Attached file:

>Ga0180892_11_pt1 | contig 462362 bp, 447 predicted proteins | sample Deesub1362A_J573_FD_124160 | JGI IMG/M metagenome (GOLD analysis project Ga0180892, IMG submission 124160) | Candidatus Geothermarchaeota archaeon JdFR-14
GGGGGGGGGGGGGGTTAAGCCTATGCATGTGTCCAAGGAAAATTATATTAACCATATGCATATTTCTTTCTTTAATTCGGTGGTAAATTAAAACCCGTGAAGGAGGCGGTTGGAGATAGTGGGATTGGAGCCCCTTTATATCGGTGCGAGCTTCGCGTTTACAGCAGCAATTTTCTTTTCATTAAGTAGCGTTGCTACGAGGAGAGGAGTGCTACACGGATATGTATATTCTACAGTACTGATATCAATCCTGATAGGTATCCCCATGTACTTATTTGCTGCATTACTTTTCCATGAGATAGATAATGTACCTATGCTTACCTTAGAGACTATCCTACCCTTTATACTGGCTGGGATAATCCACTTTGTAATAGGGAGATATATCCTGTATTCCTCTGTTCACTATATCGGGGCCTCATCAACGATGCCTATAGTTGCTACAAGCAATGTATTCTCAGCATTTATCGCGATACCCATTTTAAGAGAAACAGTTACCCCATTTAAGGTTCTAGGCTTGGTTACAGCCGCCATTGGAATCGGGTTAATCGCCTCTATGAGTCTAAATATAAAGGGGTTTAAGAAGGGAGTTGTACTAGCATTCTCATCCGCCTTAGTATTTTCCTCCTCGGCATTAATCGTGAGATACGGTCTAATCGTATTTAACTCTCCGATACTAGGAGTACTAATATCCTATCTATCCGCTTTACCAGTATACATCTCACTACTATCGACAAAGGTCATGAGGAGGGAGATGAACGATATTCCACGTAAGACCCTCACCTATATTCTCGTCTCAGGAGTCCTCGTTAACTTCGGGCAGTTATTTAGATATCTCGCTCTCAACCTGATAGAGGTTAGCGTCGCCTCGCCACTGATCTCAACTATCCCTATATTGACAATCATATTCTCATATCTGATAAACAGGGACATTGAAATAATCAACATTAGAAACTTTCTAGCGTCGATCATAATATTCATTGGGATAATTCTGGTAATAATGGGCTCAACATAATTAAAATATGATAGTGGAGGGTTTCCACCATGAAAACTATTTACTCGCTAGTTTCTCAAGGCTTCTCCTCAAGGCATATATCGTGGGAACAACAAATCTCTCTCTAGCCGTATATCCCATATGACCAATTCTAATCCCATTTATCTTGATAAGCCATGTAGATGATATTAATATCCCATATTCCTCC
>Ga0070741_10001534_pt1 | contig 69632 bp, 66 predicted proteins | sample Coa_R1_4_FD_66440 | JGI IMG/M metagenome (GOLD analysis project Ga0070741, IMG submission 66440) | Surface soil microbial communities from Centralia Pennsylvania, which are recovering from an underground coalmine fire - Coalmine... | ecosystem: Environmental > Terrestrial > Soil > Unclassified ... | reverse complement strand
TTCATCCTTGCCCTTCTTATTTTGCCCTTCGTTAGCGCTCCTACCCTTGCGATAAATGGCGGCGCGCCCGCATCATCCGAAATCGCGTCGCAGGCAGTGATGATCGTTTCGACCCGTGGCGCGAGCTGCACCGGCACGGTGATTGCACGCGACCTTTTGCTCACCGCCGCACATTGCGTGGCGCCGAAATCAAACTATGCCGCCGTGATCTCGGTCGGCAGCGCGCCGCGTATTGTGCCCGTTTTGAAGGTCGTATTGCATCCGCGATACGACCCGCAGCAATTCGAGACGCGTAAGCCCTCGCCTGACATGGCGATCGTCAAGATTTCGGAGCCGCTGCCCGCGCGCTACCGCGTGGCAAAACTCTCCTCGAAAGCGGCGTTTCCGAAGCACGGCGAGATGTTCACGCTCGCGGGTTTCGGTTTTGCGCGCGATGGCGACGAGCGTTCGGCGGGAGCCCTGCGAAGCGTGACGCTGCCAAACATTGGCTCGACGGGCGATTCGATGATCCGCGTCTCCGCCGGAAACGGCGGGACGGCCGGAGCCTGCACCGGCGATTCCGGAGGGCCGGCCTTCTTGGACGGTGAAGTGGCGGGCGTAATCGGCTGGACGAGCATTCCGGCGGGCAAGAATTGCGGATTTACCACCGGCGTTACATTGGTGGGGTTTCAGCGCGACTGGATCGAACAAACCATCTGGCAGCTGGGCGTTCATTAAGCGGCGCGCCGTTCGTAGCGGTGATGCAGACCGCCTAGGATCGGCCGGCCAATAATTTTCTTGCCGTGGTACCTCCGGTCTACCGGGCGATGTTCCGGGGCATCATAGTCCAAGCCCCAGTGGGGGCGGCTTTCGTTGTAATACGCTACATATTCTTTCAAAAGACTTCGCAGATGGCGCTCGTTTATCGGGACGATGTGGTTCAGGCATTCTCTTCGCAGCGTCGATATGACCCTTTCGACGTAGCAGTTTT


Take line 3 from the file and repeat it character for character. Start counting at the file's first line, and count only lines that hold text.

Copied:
>Ga0070741_10001534_pt1 | contig 69632 bp, 66 predicted proteins | sample Coa_R1_4_FD_66440 | JGI IMG/M metagenome (GOLD analysis project Ga0070741, IMG submission 66440) | Surface soil microbial communities from Centralia Pennsylvania, which are recovering from an underground coalmine fire - Coalmine... | ecosystem: Environmental > Terrestrial > Soil > Unclassified ... | reverse complement strand